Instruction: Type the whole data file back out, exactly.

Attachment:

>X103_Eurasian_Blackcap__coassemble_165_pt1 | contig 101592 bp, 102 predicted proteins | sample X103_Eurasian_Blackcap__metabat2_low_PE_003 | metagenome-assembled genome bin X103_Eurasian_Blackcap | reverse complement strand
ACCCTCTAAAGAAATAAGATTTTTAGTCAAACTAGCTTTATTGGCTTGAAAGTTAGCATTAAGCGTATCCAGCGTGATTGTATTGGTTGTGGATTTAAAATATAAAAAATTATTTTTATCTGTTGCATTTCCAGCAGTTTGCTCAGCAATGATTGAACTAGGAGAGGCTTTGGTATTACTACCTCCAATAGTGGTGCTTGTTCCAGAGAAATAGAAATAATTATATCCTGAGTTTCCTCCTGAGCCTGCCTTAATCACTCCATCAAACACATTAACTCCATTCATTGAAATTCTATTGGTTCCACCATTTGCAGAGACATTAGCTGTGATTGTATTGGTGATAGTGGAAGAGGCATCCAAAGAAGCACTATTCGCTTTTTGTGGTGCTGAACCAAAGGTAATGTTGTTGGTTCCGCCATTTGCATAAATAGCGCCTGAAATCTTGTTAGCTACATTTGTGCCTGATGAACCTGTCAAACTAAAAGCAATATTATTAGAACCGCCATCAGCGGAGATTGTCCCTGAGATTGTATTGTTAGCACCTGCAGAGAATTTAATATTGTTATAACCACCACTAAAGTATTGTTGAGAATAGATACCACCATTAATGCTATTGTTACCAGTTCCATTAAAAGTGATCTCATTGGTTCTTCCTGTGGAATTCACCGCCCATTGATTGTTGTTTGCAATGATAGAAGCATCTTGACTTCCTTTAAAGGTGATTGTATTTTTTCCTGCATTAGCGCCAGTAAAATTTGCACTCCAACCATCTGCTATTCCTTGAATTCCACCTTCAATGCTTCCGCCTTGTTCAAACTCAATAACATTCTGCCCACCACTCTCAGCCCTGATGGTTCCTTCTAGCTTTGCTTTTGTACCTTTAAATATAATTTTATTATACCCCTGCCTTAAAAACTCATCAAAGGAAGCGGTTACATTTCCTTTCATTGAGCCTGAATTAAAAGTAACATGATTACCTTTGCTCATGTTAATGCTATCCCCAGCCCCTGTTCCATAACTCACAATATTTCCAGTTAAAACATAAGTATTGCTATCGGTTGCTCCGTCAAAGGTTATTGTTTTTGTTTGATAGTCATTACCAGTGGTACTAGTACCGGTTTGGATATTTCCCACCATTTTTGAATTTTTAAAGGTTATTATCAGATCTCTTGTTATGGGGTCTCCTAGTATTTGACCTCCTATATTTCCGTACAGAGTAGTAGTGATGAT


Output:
>X103_Eurasian_Blackcap__coassemble_165_pt1 | contig 101592 bp, 102 predicted proteins | sample X103_Eurasian_Blackcap__metabat2_low_PE_003 | metagenome-assembled genome bin X103_Eurasian_Blackcap | reverse complement strand
ACCCTCTAAAGAAATAAGATTTTTAGTCAAACTAGCTTTATTGGCTTGAAAGTTAGCATTAAGCGTATCCAGCGTGATTGTATTGGTTGTGGATTTAAAATATAAAAAATTATTTTTATCTGTTGCATTTCCAGCAGTTTGCTCAGCAATGATTGAACTAGGAGAGGCTTTGGTATTACTACCTCCAATAGTGGTGCTTGTTCCAGAGAAATAGAAATAATTATATCCTGAGTTTCCTCCTGAGCCTGCCTTAATCACTCCATCAAACACATTAACTCCATTCATTGAAATTCTATTGGTTCCACCATTTGCAGAGACATTAGCTGTGATTGTATTGGTGATAGTGGAAGAGGCATCCAAAGAAGCACTATTCGCTTTTTGTGGTGCTGAACCAAAGGTAATGTTGTTGGTTCCGCCATTTGCATAAATAGCGCCTGAAATCTTGTTAGCTACATTTGTGCCTGATGAACCTGTCAAACTAAAAGCAATATTATTAGAACCGCCATCAGCGGAGATTGTCCCTGAGATTGTATTGTTAGCACCTGCAGAGAATTTAATATTGTTATAACCACCACTAAAGTATTGTTGAGAATAGATACCACCATTAATGCTATTGTTACCAGTTCCATTAAAAGTGATCTCATTGGTTCTTCCTGTGGAATTCACCGCCCATTGATTGTTGTTTGCAATGATAGAAGCATCTTGACTTCCTTTAAAGGTGATTGTATTTTTTCCTGCATTAGCGCCAGTAAAATTTGCACTCCAACCATCTGCTATTCCTTGAATTCCACCTTCAATGCTTCCGCCTTGTTCAAACTCAATAACATTCTGCCCACCACTCTCAGCCCTGATGGTTCCTTCTAGCTTTGCTTTTGTACCTTTAAATATAATTTTATTATACCCCTGCCTTAAAAACTCATCAAAGGAAGCGGTTACATTTCCTTTCATTGAGCCTGAATTAAAAGTAACATGATTACCTTTGCTCATGTTAATGCTATCCCCAGCCCCTGTTCCATAACTCACAATATTTCCAGTTAAAACATAAGTATTGCTATCGGTTGCTCCGTCAAAGGTTATTGTTTTTGTTTGATAGTCATTACCAGTGGTACTAGTACCGGTTTGGATATTTCCCACCATTTTTGAATTTTTAAAGGTTATTATCAGATCTCTTGTTATGGGGTCTCCTAGTATTTGACCTCCTATATTTCCGTACAGAGTAGTAGTGATGAT